Nigeria Assures Investors Of Business Environment Improvement

Vice President Yemi Osinbajo

The Nigerian government has reassured local manufacturers, business owners and foreign investors that the present administration remains focused on improving the business environment.

It expresses strong belief that such environment will accelerate Nigeria’s economic growth and job creation through active private sector participation in the economy.

Vice President Yemi Osinbajo gave the assurance at a forum on Job Creation, Skills and Employment at the ongoing 22nd Nigerian Economic Summit in Abuja.

Professor Osinbajo said that the present administration was seriously tackling issues relating to local production, employment generation and all that would be needed to re-energise the economy that is in recession.

“We are talking practically to everyone, talking to big investors, talking to big businesses, small businesses, to youth groups that are interested in technology, talking to farmers, talking to market women and men. There is a great deal of enthusiasm. Everybody knows that this country has tremendous potential and there is so much that can be done.

“We are engaging every one of our agencies that are responsible for facilitating trade, facilitating business, they have to be up to scratch, they’ve got to encourage business. It is our business to make sure that we promote enterprise because the way to create employment is not by direct employment by government, it is by private sector being encouraged to create these opportunities, so that is our focus.

“I want to assure everyone that the government is very focused on improving the environment for doing business, increase the opportunities so that we can employ the vast majority of our young people who need employment, encourage big businesses, encourage small businesses, encourage cottage industries, that is our focus and it will remain our focus,” the Vice President stated.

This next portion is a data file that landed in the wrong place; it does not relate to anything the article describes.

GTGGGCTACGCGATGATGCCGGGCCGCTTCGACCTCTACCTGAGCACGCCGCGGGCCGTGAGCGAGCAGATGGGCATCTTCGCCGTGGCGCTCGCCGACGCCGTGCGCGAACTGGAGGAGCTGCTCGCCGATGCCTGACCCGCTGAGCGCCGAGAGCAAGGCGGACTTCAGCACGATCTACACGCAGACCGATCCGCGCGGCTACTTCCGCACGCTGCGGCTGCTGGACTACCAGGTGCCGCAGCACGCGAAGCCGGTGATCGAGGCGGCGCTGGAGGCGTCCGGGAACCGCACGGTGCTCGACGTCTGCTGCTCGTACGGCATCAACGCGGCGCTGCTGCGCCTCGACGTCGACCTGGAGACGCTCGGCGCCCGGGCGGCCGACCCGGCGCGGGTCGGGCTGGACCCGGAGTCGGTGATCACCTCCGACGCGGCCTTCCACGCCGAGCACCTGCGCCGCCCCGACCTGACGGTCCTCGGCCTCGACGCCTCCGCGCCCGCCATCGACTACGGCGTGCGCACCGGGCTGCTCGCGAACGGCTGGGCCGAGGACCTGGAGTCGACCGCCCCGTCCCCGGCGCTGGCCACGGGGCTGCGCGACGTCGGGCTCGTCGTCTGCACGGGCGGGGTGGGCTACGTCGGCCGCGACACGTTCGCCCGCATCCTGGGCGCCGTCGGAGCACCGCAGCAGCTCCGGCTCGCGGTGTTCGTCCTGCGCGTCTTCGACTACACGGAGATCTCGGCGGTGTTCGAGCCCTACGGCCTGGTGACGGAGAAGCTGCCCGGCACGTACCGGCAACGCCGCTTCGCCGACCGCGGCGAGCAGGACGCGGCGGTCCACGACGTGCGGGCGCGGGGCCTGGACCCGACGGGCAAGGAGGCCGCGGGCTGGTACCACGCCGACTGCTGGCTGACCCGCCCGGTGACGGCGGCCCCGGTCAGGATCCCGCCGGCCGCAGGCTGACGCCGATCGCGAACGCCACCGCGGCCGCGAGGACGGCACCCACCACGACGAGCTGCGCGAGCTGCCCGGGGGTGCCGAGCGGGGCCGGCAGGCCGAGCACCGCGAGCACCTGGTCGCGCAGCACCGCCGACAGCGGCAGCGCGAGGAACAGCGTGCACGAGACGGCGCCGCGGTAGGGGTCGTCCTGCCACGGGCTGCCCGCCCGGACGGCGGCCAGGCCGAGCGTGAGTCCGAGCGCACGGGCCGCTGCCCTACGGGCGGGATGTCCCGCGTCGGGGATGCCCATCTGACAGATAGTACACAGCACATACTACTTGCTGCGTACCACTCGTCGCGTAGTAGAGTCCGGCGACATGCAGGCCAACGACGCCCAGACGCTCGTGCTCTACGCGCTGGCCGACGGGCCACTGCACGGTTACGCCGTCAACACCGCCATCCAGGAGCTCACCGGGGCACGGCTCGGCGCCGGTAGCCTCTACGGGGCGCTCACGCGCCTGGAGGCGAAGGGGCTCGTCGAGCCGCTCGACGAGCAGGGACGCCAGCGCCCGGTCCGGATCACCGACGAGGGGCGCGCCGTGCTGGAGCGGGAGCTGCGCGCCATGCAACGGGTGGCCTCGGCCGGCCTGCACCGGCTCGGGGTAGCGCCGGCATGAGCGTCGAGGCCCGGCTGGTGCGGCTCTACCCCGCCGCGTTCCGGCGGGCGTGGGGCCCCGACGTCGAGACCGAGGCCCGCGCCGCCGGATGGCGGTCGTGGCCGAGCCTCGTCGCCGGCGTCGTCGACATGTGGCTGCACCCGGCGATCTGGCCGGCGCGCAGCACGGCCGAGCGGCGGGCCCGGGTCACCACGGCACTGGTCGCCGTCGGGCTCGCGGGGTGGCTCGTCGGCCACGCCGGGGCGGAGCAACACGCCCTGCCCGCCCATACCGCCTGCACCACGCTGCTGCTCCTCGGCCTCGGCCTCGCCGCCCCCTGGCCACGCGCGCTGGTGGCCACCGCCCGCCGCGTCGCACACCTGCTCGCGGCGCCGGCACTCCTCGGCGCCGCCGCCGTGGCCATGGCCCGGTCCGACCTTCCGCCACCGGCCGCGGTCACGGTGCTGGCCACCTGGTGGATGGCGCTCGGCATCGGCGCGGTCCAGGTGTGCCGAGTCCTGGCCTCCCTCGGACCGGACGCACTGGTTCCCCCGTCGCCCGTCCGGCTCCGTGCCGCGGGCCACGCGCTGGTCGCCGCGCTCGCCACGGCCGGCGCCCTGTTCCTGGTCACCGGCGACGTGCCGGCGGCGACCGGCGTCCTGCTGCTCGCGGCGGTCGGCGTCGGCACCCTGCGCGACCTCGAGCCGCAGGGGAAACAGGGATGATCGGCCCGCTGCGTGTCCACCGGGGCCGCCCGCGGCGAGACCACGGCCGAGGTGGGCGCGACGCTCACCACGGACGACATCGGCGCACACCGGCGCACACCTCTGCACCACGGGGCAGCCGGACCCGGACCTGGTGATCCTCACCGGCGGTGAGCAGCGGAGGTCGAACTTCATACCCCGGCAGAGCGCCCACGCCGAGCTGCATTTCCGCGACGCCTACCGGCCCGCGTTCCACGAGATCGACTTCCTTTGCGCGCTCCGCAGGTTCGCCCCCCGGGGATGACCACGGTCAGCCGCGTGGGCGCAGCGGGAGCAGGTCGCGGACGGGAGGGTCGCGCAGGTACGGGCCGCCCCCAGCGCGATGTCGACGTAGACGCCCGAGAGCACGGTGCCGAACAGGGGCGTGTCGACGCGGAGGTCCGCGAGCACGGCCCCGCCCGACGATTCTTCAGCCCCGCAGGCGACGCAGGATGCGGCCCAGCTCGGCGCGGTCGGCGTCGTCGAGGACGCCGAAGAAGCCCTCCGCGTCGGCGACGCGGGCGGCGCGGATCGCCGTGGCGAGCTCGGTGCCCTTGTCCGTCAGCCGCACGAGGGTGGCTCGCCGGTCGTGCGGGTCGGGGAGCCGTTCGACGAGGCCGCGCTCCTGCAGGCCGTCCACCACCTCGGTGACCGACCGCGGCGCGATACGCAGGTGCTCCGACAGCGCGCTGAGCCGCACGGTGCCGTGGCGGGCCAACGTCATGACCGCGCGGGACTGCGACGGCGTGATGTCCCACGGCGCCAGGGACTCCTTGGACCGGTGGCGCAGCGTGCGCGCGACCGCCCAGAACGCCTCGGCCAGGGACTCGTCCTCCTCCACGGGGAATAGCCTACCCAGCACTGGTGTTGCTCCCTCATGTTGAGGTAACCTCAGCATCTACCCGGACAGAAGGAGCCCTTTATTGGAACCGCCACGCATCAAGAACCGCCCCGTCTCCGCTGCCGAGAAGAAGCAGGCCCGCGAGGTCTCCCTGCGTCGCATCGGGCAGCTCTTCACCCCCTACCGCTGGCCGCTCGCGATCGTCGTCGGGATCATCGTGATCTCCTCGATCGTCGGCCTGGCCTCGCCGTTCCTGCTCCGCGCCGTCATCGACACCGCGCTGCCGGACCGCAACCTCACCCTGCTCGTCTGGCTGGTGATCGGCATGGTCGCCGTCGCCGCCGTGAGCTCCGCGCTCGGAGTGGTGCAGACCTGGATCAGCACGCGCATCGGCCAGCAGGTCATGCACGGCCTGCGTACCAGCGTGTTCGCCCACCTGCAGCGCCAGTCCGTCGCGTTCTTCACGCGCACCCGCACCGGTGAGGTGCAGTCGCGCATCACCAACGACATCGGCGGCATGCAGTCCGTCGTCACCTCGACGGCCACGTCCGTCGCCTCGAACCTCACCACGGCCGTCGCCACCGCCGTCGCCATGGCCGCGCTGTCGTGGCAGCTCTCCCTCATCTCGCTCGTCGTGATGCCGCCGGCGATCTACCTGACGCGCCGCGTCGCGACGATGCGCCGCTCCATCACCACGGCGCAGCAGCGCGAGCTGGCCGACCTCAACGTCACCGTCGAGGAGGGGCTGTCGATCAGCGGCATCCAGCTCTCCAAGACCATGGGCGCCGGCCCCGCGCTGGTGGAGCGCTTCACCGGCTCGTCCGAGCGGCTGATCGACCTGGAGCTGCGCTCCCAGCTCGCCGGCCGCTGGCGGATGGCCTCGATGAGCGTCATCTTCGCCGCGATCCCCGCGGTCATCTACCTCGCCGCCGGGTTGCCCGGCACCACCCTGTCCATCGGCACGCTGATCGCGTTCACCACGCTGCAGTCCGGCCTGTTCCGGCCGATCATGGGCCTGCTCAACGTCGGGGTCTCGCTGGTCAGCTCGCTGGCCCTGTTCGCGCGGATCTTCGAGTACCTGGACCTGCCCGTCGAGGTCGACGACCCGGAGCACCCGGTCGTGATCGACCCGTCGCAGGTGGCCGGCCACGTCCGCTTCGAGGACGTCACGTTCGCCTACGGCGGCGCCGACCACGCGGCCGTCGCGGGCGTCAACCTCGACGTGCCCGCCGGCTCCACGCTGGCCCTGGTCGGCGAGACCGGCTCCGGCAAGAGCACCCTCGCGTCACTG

A spokesman for the Vice President, Laolu Akande, said Professor Osinbajo pointed out that though there might be challenges with the present duty waivers and tax regimes, the Federal Government was working hard to correct the wrongs with the view to encouraging the growth of small businesses and attracting foreign investments.

The Vice President said government’s emphasis on agriculture and agro-businesses was premised on its agenda on diversification and self-reliance in food production for domestic consumption.

Professor Osinbajo said the enormity of the challenge with tax holidays and waivers could not be addressed by a ‘one size, fits-all’ tax holidays initiative, stressing that there were areas that the government would revisit and revise.

He said the Presidential Enabling Business Council, a special initiative of the Federal Government established by the President, in collaboration with the private sector, was looking at incentives and issues related to waivers.

The Vice President, who had spoken extensively on the administration’s economic policies on Day 1 of the Nigerian Economic Summit, also emphasised what government was doing to support funding of small businesses.

“There are complications around funding and that is why in the short term, intervention funds are what we think might work.

“We are looking at intervention funds in agriculture. We have the Anchor Borrowers’ Programme. We are resuscitating the Bank of Agriculture, and recapitalising it.

“We expect that the Bank of Agriculture and a few other banks will be able to provide some cheap funds for agriculture, we are already seeing that in the anchor borrowers’ programme.

“We also think that intervention fund in setting up areas like health, before we are able to get the overall monetary environment right, is necessary,” the Vice President told the gathering.